Archive for astrostatistics

a book and two chapters on mixtures

Posted in Books, Statistics, University life with tags , , , , , , , , , , , , , on January 8, 2019 by xi'an

The Handbook of Mixture Analysis is now out! After a few years of planning, contacts, meetings, discussions about notations, interactions with authors, further interactions with late authors, repeating editing towards homogenisation, and a final professional edit last summer, this collection of nineteen chapters involved thirty-five contributors. I am grateful to all participants to this piece of work, especially to Sylvia Früwirth-Schnatter for being a driving force in the project and for achieving a much higher degree of homogeneity in the book than I expected. I would also like to thank Rob Calver and Lara Spieker of CRC Press for their boundless patience through the many missed deadlines and their overall support.

Two chapters which I co-authored are now available as arXived documents:

5. Gilles Celeux, Kaniav Kamary, Gertraud Malsiner-Walli, Jean-Michel Marin, and Christian P. Robert, Computational Solutions for Bayesian Inference in Mixture Models
7. Gilles Celeux, Sylvia Früwirth-Schnatter, and Christian P. Robert, Model Selection for Mixture Models – Perspectives and Strategies

along other chapters

1. Peter Green, Introduction to Finite Mixtures
8. Bettina Grün, Model-based Clustering
12. Isobel Claire Gormley and Sylvia Früwirth-Schnatter, Mixtures of Experts Models
13. Sylvia Kaufmann, Hidden Markov Models in Time Series, with Applications in Economics
14. Elisabeth Gassiat, Mixtures of Nonparametric Components and Hidden Markov Models
19. Michael A. Kuhn and Eric D. Feigelson, Applications in Astronomy

improperties on an astronomical scale

Posted in Books, pictures, Statistics with tags , , , , , , , on December 15, 2017 by xi'an

As pointed out by Peter Coles on his blog, In the Dark, Hyungsuk Tak, Sujit Ghosh, and Justin Ellis just arXived a review of the unsafe use of improper priors in astronomy papers, 24 out of 75 having failed to establish that the corresponding posteriors are well-defined. And they exhibit such an instance (of impropriety) in a MNRAS paper by Pihajoki (2017), which is a complexification of Gelfand et al. (1990), also used by Jim Hobert in his thesis. (Even though the formal argument used to show the impropriety of the posterior in Pihajoki’s paper does not sound right since it considers divergence at a single value of a parameter β.) Besides repeating this warning about an issue that was rather quickly identified in the infancy of MCMC, if not in the very first publications on the Gibbs sampler, the paper seems to argue against using improper priors due to this potential danger, stating that instead proper priors that include all likely values and beyond are to be preferred. Which reminds me of the BUGS feature of using a N(0,10⁹) prior instead of the flat prior, missing the fact that “very large” variances do impact the resulting inference (if only for the issue of model comparison, remember Lindley-Jeffreys!). And are informative in that sense. However, it is obviously a good idea to advise checking for propriety (!) and using such alternatives may come as a safety button, providing a comparison benchmark to spot possible divergences in the resulting inference.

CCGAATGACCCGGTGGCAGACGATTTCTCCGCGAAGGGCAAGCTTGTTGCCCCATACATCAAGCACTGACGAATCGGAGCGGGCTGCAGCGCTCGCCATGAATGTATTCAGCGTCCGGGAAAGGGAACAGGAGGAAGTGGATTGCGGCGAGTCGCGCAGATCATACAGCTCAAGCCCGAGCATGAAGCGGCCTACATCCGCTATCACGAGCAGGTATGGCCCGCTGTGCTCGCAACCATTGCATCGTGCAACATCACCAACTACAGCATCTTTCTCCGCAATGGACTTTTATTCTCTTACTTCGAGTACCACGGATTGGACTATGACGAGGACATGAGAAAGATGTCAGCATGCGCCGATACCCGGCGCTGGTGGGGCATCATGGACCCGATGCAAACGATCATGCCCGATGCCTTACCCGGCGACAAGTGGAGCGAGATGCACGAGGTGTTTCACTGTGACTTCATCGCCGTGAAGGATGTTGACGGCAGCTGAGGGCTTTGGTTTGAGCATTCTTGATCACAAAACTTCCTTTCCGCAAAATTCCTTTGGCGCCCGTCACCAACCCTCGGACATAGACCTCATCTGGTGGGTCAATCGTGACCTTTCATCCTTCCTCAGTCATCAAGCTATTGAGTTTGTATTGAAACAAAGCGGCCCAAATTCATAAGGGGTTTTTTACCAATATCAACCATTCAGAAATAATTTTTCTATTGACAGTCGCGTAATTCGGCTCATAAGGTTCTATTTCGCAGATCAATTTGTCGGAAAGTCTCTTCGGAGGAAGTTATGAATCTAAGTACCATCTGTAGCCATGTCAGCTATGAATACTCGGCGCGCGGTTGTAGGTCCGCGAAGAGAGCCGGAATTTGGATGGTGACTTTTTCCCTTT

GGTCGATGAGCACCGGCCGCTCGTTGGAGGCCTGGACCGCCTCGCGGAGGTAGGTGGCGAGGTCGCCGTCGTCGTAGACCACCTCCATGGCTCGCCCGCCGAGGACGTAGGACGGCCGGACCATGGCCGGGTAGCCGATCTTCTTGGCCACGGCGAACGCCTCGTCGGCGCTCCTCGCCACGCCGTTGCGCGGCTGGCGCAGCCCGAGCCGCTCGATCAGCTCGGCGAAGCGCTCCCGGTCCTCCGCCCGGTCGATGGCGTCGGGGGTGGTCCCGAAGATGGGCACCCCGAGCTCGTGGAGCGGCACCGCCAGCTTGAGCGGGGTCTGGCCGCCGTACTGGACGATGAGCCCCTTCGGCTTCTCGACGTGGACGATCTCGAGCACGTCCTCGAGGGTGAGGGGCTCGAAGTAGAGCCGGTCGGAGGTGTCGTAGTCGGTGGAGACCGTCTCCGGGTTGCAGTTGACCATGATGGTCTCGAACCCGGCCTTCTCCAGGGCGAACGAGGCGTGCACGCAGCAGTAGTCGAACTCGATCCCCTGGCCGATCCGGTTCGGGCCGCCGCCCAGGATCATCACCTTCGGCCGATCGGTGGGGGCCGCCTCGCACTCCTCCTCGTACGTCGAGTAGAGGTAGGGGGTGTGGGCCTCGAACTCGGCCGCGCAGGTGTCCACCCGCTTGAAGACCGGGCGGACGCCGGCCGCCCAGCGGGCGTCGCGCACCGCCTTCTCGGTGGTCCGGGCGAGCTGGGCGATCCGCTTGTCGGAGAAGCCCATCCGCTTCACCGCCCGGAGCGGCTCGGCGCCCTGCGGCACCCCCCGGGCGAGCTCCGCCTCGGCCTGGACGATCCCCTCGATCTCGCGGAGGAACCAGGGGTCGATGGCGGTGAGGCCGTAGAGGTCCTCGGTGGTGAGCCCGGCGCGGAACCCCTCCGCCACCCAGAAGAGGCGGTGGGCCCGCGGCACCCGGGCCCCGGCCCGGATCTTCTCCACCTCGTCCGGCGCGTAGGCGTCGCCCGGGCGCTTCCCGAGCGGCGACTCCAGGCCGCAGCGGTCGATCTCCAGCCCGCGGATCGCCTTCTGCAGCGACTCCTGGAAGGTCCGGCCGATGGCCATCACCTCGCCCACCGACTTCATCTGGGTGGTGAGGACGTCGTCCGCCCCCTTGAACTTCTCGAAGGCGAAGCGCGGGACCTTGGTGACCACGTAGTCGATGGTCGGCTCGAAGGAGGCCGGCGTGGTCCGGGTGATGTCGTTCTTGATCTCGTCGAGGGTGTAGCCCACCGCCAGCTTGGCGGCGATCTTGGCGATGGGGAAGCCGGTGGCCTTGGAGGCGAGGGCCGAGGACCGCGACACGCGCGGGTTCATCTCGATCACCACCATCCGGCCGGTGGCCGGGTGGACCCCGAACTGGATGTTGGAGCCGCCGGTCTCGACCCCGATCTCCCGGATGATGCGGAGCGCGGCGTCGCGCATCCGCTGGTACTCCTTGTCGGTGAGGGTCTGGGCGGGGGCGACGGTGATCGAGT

[Astrostat summer school] fogrise [jatp]

Posted in Kids, Mountains, pictures, Running, Statistics, Travel, University life with tags , , , , , , , , , on October 11, 2017 by xi'an

[Astrostat summer school] sunrise [jatp]

Posted in Statistics with tags , , , , , , , , , , , on October 10, 2017 by xi'an

[summer Astrostat school] room with a view [jatp]

Posted in Mountains, pictures, R, Running, Statistics, Travel, University life with tags , , , , , , , , , , on October 9, 2017 by xi'an

I just arrived in Autrans, on the Plateau du Vercors overlooking Grenoble and the view is fabulistic! Trees have started to turn red and yellow, the weather is very mild, and my duties are restricted to teaching ABC to a group of enthusiastic astronomers and cosmologists..! Second advanced course on ABC in the mountains this year, hard to beat (except by a third course). The surroundings are so serene and peaceful that I even conceded to install RStudio for my course! Instead of sticking to my favourite vim editor and line commands.

Bayesian methods in cosmology

Posted in Statistics with tags , , , , , , , , , , , , on January 18, 2017 by xi'an

A rather massive document was arXived a few days ago by Roberto Trotta on Bayesian methods for cosmology, in conjunction with an earlier winter school, the 44th Saas Fee Advanced Course on Astronomy and Astrophysics, “Cosmology with wide-field surveys”. While I never had the opportunity to give a winter school in Saas Fee, I will give next month a course on ABC to statistics graduates in another Swiss dream location, Les Diablerets.  And next Fall a course on ABC again but to astronomers and cosmologists, in Autrans, near Grenoble.